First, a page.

UK diners eat 100m meals during EOTHO

UK diners eat 100m meals during EOTHO

More than 100m meals were eaten as part of the government’s Eat Out to Help Out scheme, which ran through August, with chancellor Rishi Sunak confirming this helped protect some 1.8m jobs in hospitality.

Latest figures show that Eat Out to Help out significantly boosted restaurant bookings during the month of August, with the scheme growing in popularity each week.

By midnight on 31 August, when the scheme officially ended, the 84,700 establishments signed up to the scheme had made 130,000 claims worth £522m.

These numbers are likely to grow, with restaurants having until the end of September to claim back the 50% government-funded discount applied to bills.

“From the get-go our mission has been to protect jobs, and to do this we needed to be creative, brave and try things that no government has ever done before,” Sunak comments.

“Today’s figures continue to show Eat Out to Help Out has been a success – I want to thank everyone, from restaurant owners to waiters, chefs and diners, for embracing it and helping drive our economic recovery.

“The scheme is just one part of our Plan for Jobs and we will continue to protect, support and create jobs to ensure we come back stronger as a nation.”

According to OpenTable data, restaurant bookings increased by an average of 53% on Mondays, Tuesdays and Wednesdays throughout the whole of August, compared to the same days in 2019.

In July 2020, restaurant bookings were down 54% on average from Mondays to Wednesdays compared to July 2019.

On 31 August bookings were up 216% compared to the equivalent day in 2019.

And early signs show that despite ending, the scheme has continued to boost demand, with a 2% rise in restaurant bookings on Tuesday 1 September compared to the equivalent day in 2019, according to OpenTable; some restaurants are also choosing to extend the scheme at their own expense.

There had been an upward trend in the scheme’s popularity since it launched, with 10.5m meals claimed for in total in the first week, 35m meals in the second, 64m in the third and more than 100m by 31 August.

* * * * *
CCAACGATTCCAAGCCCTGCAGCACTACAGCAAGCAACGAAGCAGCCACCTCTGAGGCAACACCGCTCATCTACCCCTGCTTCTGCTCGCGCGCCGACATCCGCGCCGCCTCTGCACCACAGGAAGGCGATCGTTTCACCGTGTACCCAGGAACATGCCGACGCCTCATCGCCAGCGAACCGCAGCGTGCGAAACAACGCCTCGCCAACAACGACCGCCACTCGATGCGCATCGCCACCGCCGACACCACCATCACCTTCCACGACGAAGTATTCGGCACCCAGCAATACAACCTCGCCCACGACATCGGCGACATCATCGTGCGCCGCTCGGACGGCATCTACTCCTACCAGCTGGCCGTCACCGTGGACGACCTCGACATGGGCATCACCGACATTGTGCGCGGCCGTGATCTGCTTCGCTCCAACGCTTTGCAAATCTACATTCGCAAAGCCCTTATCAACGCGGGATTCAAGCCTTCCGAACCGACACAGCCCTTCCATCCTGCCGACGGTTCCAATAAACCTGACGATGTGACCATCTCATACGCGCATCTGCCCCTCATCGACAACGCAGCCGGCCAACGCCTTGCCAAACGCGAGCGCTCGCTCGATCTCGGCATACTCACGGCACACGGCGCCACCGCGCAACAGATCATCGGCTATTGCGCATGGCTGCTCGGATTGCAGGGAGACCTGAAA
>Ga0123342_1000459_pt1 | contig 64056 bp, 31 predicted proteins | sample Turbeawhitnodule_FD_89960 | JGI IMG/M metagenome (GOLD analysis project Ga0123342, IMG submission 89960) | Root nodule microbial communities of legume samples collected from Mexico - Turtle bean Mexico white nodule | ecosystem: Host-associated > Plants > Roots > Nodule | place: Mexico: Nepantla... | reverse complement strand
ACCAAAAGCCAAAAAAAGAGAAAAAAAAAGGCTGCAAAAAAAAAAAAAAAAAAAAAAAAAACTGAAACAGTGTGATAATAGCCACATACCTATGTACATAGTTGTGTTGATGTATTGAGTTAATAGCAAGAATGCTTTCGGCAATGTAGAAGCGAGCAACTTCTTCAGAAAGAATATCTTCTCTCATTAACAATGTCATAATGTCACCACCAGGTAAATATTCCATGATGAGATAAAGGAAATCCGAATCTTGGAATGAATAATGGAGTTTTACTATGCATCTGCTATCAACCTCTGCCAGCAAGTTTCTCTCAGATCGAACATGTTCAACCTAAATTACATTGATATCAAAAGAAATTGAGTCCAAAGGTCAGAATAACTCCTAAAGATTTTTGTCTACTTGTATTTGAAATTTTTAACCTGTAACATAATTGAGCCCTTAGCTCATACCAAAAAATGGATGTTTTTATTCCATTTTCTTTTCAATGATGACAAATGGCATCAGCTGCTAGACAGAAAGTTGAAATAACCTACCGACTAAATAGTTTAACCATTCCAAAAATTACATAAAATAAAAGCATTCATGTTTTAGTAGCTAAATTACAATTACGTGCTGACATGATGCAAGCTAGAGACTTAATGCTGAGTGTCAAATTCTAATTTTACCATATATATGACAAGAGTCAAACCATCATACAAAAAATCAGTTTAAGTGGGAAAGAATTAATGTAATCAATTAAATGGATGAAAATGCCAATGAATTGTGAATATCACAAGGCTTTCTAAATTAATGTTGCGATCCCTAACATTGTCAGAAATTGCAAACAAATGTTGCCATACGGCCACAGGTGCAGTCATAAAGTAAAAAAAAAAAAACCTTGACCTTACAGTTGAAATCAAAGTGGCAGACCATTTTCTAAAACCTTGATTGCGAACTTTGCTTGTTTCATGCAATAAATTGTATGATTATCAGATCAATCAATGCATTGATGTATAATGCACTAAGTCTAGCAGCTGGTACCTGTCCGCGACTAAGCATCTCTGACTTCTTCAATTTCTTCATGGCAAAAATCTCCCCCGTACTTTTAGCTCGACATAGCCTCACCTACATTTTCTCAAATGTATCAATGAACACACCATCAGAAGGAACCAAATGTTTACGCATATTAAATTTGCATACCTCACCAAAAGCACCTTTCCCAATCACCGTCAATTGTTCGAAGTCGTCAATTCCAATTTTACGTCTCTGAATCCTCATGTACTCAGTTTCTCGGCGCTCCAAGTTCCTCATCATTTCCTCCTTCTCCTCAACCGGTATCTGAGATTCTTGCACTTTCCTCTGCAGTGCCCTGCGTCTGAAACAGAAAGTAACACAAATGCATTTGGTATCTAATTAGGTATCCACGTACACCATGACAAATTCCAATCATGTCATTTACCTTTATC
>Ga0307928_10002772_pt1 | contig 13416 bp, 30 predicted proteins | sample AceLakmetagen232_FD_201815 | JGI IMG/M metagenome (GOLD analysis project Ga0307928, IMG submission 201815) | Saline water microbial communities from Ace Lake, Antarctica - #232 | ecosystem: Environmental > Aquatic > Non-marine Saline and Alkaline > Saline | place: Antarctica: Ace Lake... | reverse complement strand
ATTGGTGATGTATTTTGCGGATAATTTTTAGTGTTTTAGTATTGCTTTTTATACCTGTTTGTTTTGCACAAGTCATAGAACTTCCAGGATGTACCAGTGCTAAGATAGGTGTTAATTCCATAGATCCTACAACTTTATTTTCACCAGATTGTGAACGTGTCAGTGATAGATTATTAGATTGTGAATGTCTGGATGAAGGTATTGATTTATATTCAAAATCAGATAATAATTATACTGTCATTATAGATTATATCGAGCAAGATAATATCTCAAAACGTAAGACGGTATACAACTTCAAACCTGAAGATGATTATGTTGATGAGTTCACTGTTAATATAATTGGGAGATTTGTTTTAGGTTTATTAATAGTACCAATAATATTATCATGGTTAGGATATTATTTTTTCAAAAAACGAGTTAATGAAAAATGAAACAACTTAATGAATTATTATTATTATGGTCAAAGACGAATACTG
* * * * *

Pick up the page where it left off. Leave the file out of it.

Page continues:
The scheme was used across the entire UK, with over 6m meals claimed for in Scotland, over 2m in both Wales and Northern Ireland and over 51m meals claimed for in England by 27 August.

Industry reacts to the scheme

“The Eat Out To Help Out scheme has been a great success for hospitality,” says Kate Nicholls, chief executive, UK Hospitality.

“Our members have reported very strong bookings throughout August at a time when the sector really needed a boost.

“It has helped provide a lift in consumer confidence which is going to be key for hospitality businesses as they look to reopen and help rebuild the economy.

“The scheme has provided a timely boost in trade which will have helped many businesses safeguard jobs all around the UK.

“The government’s furlough scheme underpinned our effort to save as many jobs as possible at Franco Manca and The Real Greek,” adds David Page, chairman of Fulham Shore, which operates the two brands.

“Eat Out to Help Out immediately increased our restaurant customer numbers by over 50%, thus enabling us to get all our staff back to work – in fact, we are now creating new jobs by hiring and training more people as fast as we can.”

Stephen Wall, managing director and co-founder of Pho has also shared his praise of the scheme, noting that his restaurants were staying busy throughout the weekend.

The Eat Out to Help Out scheme is one part of the Chancellor’s Plan for Jobs, announced last month.

Other measures announced to protect, support and create jobs include cutting VAT for tourism and hospitality by 15%, a £2bn Kickstart Scheme, which opened for applications this week, and an £8.8bn investment in new infrastructure, decarbonisation and maintenance projects.

This support for the hospitality sector comes on top of the government’s assistance for all businesses including through grants, tax deferrals, scrapping business rates, the furlough and self-employed support schemes and government-backed loans.